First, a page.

NHE wrote:What I would like to know is how many of the 145 people with PML have experienced an increase in disability as a direct result of the PML? So far, I have only read about one or two cases, but I suspect that there are many more. NHE
"The study he reported here was a follow up to an analysis by the same group of researchers, published last month in Neurology, covering the first 35 PML patients.
The same general patterns were generally seen with the addition of more patients but, not surprisingly, the specific numbers differed somewhat.
Foley and colleagues obtained patient information from the treating physicians as well as from Biogen Idec's registry, comparing characteristics of survivors with those of fatal cases.
Median duration of follow up for the survivors was 9.6 months (range 1.2 to 29.1 months). Among the fatal cases, the median time from PML diagnosis to death was 2.1 months.
Most of the deaths and much of the morbidity in the PML cases were actually attributable to immune reconstitution inflammatory syndrome (IRIS) following withdrawal of natalizumab, Foley indicated.
Comparisons of survivors with fatal cases revealed the following differences:
Median age: 43 in survivors, 53 in fatalities
Median time from symptom onset to PML diagnosis: 27 days in survivors, 41 days in fatalities
Median JC virus loads in cerebrospinal fluid (CSF) at diagnosis: 132,000 copies/mL in survivors, 287,000 copies/mL in fatalities
Moreover, while patients in the U.S. represented 43% of the worldwide PML total, they accounted for 81% of the fatalities.
The survival rate in the U.S. was 62% versus 93% in Europe, Foley said.
Differences in practice patterns
Foley said the reasons for the disparity were uncertain, but he speculated that several differences between the U.S. and Europe in practice patterns may help explain it.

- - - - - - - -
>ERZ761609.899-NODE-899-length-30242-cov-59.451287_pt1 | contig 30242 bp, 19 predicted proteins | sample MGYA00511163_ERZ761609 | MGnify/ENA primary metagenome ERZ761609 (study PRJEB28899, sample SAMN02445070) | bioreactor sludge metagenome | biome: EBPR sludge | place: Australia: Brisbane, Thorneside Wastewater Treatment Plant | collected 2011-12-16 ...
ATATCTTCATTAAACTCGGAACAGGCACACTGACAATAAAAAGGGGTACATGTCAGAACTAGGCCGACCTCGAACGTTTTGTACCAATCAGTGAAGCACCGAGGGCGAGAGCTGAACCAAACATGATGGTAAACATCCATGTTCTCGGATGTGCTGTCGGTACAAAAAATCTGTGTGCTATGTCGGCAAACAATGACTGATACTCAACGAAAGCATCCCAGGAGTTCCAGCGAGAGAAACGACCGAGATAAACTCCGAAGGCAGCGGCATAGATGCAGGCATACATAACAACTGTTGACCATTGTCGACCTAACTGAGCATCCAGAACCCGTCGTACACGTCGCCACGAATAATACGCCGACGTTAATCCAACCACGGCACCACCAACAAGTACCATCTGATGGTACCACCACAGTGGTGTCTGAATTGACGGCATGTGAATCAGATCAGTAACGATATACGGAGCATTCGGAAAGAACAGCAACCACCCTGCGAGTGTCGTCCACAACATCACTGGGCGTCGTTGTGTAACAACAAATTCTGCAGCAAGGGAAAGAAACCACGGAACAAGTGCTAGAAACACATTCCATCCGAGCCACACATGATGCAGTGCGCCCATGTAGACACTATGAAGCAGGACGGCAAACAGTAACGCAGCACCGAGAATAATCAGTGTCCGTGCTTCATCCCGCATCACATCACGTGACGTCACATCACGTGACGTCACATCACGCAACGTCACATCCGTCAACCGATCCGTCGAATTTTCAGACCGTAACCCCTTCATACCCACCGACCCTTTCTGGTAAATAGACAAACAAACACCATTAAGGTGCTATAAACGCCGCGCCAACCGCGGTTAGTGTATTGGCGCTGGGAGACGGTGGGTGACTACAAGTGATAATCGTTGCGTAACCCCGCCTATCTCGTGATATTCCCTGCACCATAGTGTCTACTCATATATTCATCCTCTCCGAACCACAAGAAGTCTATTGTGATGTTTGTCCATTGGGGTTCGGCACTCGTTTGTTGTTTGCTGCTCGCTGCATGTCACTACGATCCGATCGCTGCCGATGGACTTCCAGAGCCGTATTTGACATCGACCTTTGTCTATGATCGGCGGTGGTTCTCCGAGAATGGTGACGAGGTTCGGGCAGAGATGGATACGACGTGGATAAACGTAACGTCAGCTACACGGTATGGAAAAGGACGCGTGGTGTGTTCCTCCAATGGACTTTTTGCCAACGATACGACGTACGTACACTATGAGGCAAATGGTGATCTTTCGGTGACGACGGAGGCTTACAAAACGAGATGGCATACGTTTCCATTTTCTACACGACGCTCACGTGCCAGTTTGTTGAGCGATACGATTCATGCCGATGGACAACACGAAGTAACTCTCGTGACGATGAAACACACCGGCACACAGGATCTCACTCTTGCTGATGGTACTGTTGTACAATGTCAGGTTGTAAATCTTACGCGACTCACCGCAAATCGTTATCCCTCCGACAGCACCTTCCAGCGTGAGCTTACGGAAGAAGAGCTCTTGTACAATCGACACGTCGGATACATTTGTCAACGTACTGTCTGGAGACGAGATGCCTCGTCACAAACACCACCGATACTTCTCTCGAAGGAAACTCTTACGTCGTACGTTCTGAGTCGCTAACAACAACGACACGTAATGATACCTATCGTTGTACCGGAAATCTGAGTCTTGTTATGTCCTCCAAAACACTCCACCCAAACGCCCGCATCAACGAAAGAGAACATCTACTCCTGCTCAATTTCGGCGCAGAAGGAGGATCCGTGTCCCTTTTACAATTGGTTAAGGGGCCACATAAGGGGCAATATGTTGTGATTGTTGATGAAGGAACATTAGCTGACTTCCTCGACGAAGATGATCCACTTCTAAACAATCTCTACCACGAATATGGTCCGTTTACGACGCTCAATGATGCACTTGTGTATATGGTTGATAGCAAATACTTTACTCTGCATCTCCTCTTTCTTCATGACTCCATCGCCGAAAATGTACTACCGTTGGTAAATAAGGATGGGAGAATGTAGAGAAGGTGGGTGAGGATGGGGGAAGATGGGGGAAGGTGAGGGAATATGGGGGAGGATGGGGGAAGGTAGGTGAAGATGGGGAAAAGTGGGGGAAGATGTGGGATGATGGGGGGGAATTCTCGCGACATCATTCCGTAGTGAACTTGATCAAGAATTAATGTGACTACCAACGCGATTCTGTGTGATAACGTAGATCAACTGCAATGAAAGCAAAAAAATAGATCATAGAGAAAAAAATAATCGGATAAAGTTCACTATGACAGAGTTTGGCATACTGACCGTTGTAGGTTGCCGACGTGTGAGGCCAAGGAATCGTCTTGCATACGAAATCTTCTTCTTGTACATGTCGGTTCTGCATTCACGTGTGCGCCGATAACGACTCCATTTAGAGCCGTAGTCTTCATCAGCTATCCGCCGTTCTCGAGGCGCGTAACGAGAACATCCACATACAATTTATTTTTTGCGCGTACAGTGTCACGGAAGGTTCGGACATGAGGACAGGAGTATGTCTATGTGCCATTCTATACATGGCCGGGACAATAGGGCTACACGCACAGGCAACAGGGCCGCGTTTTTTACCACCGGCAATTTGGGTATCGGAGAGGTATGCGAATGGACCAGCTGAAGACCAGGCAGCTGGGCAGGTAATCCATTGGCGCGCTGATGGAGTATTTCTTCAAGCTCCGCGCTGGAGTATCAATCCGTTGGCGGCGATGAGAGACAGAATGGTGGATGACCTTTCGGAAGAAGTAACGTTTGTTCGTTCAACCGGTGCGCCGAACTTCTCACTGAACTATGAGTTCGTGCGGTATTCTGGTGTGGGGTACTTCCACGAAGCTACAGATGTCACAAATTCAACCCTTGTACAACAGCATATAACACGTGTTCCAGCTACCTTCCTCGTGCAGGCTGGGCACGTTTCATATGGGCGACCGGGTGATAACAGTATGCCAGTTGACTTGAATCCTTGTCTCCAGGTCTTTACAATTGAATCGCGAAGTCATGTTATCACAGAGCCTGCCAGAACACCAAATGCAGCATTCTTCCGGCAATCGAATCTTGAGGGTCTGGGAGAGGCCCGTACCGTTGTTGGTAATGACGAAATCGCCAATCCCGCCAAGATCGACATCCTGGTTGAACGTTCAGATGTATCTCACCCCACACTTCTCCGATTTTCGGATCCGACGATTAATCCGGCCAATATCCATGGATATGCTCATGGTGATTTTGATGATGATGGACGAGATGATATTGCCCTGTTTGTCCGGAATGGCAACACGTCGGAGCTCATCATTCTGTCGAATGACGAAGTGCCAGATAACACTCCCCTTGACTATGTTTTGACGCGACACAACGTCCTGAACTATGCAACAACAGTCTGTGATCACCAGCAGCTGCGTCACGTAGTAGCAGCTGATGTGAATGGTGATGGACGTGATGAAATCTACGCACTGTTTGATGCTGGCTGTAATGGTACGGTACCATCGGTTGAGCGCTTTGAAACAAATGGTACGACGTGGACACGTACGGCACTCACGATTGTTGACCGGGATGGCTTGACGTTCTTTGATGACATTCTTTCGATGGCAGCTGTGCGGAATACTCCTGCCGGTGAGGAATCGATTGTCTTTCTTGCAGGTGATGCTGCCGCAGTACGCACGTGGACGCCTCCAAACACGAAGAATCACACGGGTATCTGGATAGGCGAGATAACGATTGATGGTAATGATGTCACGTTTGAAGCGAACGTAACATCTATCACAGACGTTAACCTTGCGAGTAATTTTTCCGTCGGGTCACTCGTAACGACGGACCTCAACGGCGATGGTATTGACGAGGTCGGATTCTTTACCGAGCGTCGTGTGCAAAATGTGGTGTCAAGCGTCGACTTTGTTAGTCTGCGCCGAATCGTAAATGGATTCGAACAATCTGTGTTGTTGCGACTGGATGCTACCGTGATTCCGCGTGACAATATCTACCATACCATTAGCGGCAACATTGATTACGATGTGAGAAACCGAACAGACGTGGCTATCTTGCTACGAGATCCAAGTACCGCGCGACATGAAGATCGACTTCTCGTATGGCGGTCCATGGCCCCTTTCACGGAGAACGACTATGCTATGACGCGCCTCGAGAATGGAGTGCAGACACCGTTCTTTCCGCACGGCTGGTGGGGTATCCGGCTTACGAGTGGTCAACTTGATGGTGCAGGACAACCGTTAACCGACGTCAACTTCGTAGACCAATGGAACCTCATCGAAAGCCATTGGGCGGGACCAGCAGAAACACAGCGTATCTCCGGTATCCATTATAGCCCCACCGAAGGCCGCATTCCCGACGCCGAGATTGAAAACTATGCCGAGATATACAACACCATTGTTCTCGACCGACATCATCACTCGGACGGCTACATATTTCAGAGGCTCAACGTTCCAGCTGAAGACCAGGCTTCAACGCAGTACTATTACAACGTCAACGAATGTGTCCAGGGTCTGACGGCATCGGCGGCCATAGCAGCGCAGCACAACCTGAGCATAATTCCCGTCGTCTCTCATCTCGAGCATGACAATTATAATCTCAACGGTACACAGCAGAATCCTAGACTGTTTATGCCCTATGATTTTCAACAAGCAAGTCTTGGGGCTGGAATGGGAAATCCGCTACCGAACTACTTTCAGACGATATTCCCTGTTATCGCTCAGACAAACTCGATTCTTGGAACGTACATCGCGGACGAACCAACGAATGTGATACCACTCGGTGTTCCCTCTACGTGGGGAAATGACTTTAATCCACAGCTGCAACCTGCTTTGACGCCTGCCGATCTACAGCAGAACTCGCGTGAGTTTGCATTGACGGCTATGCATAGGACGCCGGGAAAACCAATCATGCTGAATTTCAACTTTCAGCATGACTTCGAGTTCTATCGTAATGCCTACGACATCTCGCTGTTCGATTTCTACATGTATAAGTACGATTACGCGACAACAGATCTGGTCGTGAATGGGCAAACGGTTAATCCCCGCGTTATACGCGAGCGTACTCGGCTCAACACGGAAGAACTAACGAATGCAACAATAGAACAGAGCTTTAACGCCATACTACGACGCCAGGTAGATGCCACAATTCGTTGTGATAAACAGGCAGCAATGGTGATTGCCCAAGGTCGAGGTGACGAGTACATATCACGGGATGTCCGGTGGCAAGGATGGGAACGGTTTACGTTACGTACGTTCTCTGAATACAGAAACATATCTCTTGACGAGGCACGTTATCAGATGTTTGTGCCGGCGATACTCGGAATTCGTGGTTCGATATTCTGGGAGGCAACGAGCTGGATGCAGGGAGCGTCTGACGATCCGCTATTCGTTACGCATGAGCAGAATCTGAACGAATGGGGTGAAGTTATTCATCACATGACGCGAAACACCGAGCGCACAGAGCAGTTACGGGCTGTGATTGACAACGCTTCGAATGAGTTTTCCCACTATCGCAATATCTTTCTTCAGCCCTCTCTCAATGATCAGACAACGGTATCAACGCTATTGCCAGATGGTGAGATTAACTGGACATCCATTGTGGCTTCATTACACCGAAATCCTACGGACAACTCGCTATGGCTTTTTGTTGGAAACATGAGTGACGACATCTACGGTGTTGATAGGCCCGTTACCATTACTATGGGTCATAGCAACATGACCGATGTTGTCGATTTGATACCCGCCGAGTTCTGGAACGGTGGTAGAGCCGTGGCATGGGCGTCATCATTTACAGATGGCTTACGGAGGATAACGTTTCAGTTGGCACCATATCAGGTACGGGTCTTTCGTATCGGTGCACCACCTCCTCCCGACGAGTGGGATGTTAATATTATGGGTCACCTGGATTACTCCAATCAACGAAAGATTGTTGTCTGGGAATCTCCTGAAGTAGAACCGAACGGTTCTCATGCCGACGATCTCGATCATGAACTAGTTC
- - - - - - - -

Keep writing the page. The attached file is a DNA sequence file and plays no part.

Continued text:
He said that U.S. patients receiving natalizumab were older and had more widespread disease than their European counterparts. Also, physicians in the U.S. may be more reluctant to treat aggressively with steroids when IRIS develops, he said.
"A lot of the U.S. cases probably are dying more during the IRIS phase when there is a lot of cell necrosis," he said. He also indicated that U.S. physicians may have been slower to diagnose PML after symptoms develop.
It is possible that more virulent JC virus strains are endemic in the U.S., he said, although much remains to be learned about the virology of JC virus.
Foley also identified several factors that were virtually identical in the survivors and fatal cases. These included the gender balance, median duration of natalizumab treatment, and prior immunosuppressant therapy.
The latter two have been found in Biogen Idec's analyses to be powerful predictors of PML development, along with JC virus infection status.
Another finding in the new study was that most patients surviving PML appear to need a long time to recover. Among 38 patients with Karnofsky performance ratings by their physicians at least six months after PML diagnosis, only five were in the "mild" disability category.
Half were rated as moderately impaired, and 37% were severely disabled and required custodial care.
One implication of the study, Foley said, is that it may be advisable to begin natalizumab treatment earlier in the disease in patients negative for JC virus. That may improve the survival chances in those extremely rare patients who still go on to develop PML.
At this point, according to Biogen Idec's data, no patient shown to be seronegative for JC virus exposure has developed PML.
But Robert Fox, MD, of the Cleveland Clinic, told MedPage Today that there is some risk that a seronegative patient will become infected during natalizumab treatment. Early data appear to indicate that the annual risk is on the order of 1% to 2% annually, he said.
The serological test now being studied for assessing JC virus status in MS patients also seems to have a false-negative rate of about 2.5%, he said.
Consequently, Fox said, it is likely that patients on natalizumab will need regular retesting every six months to confirm their continued negativity.
The study was supported by Biogen Idec."